# Output power of pulse-lasers

1. May 18, 2006

### breezels

For pulse lasers, thers are two parameters describing its output power.
One is "the average power",which equals to the product of the energy of single pulse and the pulse repetition rate(per.second.);
the other is "the peak power", which is defined as the ratio of the energy of single puse to pulse duration.
My question: When we want to get the values of "power density(w/cm2)",
which power value( "the average power" value or "the peak power" value )should be used as the output power in the calculation?

2. May 22, 2006

### Integral

Staff Emeritus
I would think that the average power would be the more meaningful in this case. But there is a direct relationship, the area of the pulse is directly proportional to the average power so if you are careful it should not matter.

This is a quick off the top of my head response. I will see if I can learn any different when I get to my references at work.

3. May 23, 2006

### Gokul43201

Staff Emeritus
It depends on what you're using the power density (or intensity) for.

4. May 24, 2006

### breezels

For example: nanosecond pump pulse lasers are used in my experiments--stimulated Raman scattering Experiment.
As long as the pump intensity (W/cm^2) exceeds some threshold value( at least 1.0 MW/cm^2) , the stimulated Raman scattering would occur.
For this case, the peak power is chosen. Right?

5. May 24, 2006

### ZapperZ

Staff Emeritus
If all you care about is the output power of your laser, you could easily verify it by using a power meter. There are power meters that work under both pulse and cw operations.

Zz.

6. May 24, 2006

### Gokul43201

Staff Emeritus
Yes, that sounds right.

7. May 27, 2006

### armandowww

If you use a laser emitting an average power so loud, you'll surely find output mirror melted, after broken.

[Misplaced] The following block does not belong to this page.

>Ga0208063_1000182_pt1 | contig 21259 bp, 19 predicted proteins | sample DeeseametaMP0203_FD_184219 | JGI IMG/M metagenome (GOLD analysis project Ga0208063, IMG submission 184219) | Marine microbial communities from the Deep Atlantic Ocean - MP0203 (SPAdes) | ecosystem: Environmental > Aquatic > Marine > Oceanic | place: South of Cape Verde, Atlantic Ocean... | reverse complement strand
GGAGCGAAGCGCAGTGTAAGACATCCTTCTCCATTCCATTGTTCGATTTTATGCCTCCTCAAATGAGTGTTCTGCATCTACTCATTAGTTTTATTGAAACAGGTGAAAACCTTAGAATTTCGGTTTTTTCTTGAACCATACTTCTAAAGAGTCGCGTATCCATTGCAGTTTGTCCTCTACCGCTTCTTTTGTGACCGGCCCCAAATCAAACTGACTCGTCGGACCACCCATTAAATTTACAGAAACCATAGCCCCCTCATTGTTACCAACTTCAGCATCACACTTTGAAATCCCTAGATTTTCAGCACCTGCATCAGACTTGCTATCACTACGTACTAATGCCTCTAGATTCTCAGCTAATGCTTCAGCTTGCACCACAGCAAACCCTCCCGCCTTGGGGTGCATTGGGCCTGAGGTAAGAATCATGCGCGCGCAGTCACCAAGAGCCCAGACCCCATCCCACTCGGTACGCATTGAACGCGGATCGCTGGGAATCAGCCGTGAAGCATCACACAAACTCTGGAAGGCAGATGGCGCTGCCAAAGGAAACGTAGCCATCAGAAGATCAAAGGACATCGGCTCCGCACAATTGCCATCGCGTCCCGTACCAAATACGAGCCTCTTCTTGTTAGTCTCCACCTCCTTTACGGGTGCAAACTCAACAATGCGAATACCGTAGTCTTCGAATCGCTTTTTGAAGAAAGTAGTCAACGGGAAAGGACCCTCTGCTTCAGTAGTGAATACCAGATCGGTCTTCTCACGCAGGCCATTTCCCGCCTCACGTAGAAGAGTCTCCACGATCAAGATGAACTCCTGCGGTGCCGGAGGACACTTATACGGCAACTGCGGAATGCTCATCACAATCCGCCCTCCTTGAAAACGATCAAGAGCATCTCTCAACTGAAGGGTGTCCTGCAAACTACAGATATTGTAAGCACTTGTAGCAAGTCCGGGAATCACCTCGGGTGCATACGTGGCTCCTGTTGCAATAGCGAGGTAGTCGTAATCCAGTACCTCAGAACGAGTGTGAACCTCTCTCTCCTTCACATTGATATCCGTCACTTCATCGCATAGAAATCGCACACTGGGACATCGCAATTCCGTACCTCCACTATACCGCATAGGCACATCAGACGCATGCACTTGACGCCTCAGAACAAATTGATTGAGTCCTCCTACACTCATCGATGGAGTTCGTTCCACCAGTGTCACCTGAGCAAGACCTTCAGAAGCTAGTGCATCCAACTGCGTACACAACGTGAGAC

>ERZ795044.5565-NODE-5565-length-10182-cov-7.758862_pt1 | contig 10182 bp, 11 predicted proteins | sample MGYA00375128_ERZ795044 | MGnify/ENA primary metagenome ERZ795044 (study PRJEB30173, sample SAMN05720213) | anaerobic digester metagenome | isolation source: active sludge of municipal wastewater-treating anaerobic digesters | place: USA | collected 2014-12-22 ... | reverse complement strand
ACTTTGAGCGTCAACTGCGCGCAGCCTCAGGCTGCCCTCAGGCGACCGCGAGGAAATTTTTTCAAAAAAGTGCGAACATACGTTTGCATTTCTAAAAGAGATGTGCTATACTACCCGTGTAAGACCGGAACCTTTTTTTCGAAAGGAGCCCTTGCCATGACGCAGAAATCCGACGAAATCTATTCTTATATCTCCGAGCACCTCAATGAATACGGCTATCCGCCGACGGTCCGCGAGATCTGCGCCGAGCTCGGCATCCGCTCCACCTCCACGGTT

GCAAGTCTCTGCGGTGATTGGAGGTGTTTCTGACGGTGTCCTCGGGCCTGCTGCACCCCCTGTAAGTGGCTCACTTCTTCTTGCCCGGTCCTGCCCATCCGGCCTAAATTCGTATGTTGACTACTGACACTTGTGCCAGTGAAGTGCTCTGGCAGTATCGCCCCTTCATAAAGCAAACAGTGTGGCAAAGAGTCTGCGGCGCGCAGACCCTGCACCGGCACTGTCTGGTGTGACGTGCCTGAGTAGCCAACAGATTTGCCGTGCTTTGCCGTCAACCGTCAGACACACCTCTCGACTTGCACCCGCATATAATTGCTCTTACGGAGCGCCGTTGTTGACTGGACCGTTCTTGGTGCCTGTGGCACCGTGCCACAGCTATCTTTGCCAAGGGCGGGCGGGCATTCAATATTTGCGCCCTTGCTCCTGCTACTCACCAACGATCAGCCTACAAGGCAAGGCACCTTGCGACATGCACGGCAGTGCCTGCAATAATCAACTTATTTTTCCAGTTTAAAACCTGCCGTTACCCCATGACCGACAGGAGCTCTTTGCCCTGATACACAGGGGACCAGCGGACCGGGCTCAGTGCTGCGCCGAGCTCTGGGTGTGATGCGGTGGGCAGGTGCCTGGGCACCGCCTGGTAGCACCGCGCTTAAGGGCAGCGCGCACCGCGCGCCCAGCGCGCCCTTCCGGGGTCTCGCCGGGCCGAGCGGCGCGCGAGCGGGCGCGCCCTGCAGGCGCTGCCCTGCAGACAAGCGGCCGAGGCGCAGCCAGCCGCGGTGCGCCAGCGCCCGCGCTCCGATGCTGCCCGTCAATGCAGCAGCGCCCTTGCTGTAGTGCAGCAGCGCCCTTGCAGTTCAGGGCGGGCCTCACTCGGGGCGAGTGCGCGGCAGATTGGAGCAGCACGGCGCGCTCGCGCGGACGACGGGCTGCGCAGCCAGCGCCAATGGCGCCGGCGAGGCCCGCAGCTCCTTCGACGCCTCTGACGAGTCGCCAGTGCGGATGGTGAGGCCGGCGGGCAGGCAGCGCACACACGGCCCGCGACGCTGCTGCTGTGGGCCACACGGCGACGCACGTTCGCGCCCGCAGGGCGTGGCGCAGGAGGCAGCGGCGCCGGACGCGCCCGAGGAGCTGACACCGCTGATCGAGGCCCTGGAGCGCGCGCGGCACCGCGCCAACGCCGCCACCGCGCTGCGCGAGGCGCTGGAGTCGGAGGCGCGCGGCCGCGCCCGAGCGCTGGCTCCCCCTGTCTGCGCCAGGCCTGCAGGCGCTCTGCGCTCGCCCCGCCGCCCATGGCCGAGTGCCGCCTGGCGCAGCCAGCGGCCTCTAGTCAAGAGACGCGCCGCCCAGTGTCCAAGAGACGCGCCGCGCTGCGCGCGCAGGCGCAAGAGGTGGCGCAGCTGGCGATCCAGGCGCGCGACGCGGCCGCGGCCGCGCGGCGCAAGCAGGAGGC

8. Jun 7, 2006

### breezels

Yeah! This situation may occur.But sometimes a fused-silicon glass
could withstand the intense power.

9. Jun 9, 2006

### Mindscrape

Class IV lasers

I have a question, are class IV lasers actually bad for your skin? I work with some class IV lasers, and if I want to temporarily block a beam I will usually just put my hand in the way. I suppose that exposing yourself to any sort of radiation is generally not good for you, but I don't suppose that it's really harmful at all.

10. Jun 9, 2006

### breezels

Do you have an black iron plate ?It can block the beam instead of your hands.

11. Jun 9, 2006

### Gokul43201

Staff Emeritus
From the OSHA Technical Manual, SECTION III, CHAPTER 6 : LASER HAZARDS

http://www.osha.gov/dts/osta/otm/otm_iii/otm_iii_6.html

12. Jun 10, 2006

### Mindscrape

Oh, I didn't realize that Class IV were 500mW, it must just be that we have the Class IV laser hazard on our door for some kind of safety reason (maybe we have one laying around), though all the ones we have must be Class III since they are around 100-200mW (which is still nothing to scoff at). Yeah, we do have iron plates around, but I'm using that to block off my split beams. Just sticking your hand in and out real quick to see how well a laser is coupled can't really be bad for you.